notes, can sometimes be symbolized (applying X When the fundamental has its (upper) fifth in the chord, we put a point above it (in the tables). With two exceptions: one, when Y is precisely the fifth of X and second, when Z is the lower minor third of X and X is in uppercase, in this case we will not put a point in Z because this configuration always implies that Z has its fifth and will save us work by writing the symbology of minor chords. We put a point here in these tables but it is optional in the analyzes. When the chord has other functional fundamentals that are not reflected in the main symbol, we put them below (in lower rows if they are several). This usually happens from 5-note chords. As representative of each chord class we have placed the one that has tone C as central fundamental (the X). Being central does not mean that it is the most significant fundamental of the chord since Y or Z can have the structure 7M3 and X does not, but in general it is so. From 7 notes we have put the group in scale form. We have not look for functional fundamentals since they grow exponentially in number and complexity (except in the first eight of 7 notes). Finding the functional fundamentals of a scale consist to look for the M3 and tritone intervals in it. Only in the first eight scales —which with their respective modes have been those most used in the history of music (see Annex 2)— we have specified the functional fundamentals they contain; in addition, in the inferior part, we have placed the characteristic tonal cadence of the scale towards its main tonic, using all its notes. In the tables we have not shown groups
of 1, 11 and 12 notes since there is only one chord class for these groups
or, in other words, all possible "chords" (or scales) of one, eleven or
twelve notes are the "same" at the equivalence level N In order not to create confusion I use the same numbering that appears in my book written in 1994, although I would now use another numbering because the | |||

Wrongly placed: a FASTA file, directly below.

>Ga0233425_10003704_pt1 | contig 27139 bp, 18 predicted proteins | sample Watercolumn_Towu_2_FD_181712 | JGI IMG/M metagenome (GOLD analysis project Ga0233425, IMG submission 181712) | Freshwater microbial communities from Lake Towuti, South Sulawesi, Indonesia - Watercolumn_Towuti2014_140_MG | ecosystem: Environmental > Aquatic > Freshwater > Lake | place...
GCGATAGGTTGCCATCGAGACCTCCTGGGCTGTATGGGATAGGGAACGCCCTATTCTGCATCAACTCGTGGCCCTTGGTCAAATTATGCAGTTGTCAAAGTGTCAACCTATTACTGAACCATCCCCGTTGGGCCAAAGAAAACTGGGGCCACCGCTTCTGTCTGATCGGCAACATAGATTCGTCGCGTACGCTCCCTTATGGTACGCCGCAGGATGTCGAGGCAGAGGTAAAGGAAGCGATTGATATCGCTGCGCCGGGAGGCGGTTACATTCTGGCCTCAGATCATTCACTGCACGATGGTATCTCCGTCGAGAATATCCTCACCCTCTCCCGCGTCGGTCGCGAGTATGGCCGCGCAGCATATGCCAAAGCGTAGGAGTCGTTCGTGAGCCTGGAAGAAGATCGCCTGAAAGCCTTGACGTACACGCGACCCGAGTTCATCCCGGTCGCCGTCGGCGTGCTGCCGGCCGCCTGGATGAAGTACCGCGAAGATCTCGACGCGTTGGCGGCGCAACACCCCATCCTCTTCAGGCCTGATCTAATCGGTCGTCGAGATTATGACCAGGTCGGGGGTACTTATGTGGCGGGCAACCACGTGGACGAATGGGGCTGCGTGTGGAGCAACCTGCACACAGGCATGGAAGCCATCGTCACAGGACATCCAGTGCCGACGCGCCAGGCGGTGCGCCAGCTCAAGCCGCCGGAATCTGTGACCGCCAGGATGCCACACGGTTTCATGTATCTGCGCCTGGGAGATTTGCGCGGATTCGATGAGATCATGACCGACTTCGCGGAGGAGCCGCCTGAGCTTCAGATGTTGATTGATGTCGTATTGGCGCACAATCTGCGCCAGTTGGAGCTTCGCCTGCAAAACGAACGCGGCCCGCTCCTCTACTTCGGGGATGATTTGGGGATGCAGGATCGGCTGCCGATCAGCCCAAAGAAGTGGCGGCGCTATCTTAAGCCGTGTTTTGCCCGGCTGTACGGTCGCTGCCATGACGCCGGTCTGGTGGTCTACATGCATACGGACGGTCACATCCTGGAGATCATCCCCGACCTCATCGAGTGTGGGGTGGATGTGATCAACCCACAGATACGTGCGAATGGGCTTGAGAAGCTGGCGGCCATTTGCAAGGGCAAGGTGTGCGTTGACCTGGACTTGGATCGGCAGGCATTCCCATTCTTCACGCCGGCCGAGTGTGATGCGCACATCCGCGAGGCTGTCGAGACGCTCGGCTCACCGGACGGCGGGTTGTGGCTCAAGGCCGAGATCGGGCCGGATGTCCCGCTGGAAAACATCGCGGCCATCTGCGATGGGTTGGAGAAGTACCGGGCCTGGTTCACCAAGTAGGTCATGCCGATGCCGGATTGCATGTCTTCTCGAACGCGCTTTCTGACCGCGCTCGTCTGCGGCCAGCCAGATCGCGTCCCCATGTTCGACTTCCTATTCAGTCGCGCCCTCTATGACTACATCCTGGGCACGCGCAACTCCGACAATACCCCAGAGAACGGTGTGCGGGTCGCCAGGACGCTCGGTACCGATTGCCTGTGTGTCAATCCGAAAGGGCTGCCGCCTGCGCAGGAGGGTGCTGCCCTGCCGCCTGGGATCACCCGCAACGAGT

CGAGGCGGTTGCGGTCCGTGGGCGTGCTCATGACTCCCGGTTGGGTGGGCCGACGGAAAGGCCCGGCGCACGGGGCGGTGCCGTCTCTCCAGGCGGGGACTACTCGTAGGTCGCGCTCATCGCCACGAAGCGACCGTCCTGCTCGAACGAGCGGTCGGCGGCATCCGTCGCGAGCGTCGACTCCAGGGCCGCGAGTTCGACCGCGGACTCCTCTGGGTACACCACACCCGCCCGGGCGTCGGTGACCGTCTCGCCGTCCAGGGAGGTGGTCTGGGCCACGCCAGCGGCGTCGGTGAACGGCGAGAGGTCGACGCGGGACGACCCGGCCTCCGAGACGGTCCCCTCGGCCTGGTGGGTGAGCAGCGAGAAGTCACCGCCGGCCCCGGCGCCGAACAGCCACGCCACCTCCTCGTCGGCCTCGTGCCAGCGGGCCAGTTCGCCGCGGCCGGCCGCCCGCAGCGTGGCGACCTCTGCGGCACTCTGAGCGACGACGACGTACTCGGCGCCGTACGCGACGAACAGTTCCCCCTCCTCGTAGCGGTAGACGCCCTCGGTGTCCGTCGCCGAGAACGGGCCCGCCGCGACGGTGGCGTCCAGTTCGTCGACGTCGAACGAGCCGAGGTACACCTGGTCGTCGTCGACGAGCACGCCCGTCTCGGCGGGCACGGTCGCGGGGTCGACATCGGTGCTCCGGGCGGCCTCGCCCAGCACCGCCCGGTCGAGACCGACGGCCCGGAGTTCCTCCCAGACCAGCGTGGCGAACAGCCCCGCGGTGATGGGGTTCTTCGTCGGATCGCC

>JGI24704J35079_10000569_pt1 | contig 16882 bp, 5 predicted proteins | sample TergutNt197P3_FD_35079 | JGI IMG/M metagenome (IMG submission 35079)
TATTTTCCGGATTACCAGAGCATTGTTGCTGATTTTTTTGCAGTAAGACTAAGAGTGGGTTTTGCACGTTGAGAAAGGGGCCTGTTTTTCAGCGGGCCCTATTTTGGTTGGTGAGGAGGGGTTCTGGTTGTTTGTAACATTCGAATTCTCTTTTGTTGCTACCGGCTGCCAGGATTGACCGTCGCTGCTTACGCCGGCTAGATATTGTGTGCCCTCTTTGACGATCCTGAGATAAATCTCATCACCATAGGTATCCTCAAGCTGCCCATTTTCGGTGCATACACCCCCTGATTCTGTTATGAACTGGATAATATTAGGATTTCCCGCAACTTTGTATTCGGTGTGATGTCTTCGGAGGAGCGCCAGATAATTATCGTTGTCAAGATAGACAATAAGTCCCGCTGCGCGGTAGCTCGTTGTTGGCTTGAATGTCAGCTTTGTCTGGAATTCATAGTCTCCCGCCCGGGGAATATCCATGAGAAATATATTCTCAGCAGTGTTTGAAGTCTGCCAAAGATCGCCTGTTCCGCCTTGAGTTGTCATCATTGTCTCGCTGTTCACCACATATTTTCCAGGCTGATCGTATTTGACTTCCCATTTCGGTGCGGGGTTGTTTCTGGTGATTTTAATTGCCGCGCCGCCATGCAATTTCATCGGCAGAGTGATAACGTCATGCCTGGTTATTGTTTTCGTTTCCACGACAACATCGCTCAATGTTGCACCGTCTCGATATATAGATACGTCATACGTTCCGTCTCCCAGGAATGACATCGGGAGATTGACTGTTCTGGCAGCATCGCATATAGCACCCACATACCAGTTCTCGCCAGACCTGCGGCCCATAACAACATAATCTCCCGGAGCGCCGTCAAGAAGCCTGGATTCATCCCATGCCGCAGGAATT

first one was based on the logic of two
fundamentals (in the first book I only used binary symbology type
X
If there is a set of notes in the form of a chord or scale and we want to make a homotonic functional analysis with respect to the groups of notes that precede and follow it, then, the first step is to analyze their fundamentals and, therefore, know the internal tensions of the chord and its tonal influence. The most practical way to do this is by directly analyzing the interval relationships between notes. It will be sufficient to look for the intervals of M3 and tritone. Indeed, in many cases it will be sufficient to find the M3. Once these intervals are found it is easy to deduce their functional fundamentals. For example, if we have the chord
EB¬C{F{A (Figure 77(a)): M3 intervals. (including enharmonic changes) are:
A-C{ and F{-A{(B¬). Indeed, having A and F{ as a fundamentals, the chord
is separated into two convergent (harmonic) chords. The fundamental
symboly will, then, be: A Fig. 77 | |||||

Another example, if we take the chord:
CGC{G{ (Figure 77b), it could be thought that, as the chord contains two
P5, the fundamentals would be C and C{. Actually this example is a trap
that hides the true fundamentals since, as it was stated on 1.3, the
strength of fifths to support a fundamental is very weak. In this chord
there is only a M3 A¬(G{)-C, the rest of the function is given by the
tritone G-C{(D¬) in its convergent direction towards E¬ (because E¬ is the
fifth of A¬). In this way, the two fundamentals are A¬ and E¬ —this latter
one virtual— and the fundamental symbology: A¬ Only if the intervalic analysis is complicated or one is not sure of the results (or, why not, for curiosity) it is possible to look up the numerical tables (Table 5) at the | |||||

end of this appendix where for every group of notes it will be easy to find their representative in the chord/scale class tables and deduct their fundamentals. Taking as an example the same chords as before (Figure 78): Fig.78 | |||||

First of all it is necessary to put the
chord in scale form (into an octave according to the order of the
chromatic scale, if there are any repeated notes, they are eliminated). It
is possible to start with any note of the chord (here, we show the bass as
first degree of the scale to be clearer). Then one looks at the number of
semitones between the different degrees in the scale just formed; this
gives us one digit numbers which are considered as digits of one whole
number (in this case 2313). Beside number 2313 in this Table 5 number 61
is found. This number indicates that the representative of the chord is
num. 61 in the Chord/scale class tables (from the five notes group).
Indeed, you just have to do a major sixth transposition of the
representative in the tables to get the notes of our chord. The process
for the other chord is similar, in this case we get number 26 and looking
at the representative in the tables we deduce the fundamentals. A plugin
for the Sibelius program that does this and other analyzes is also
available. | |||||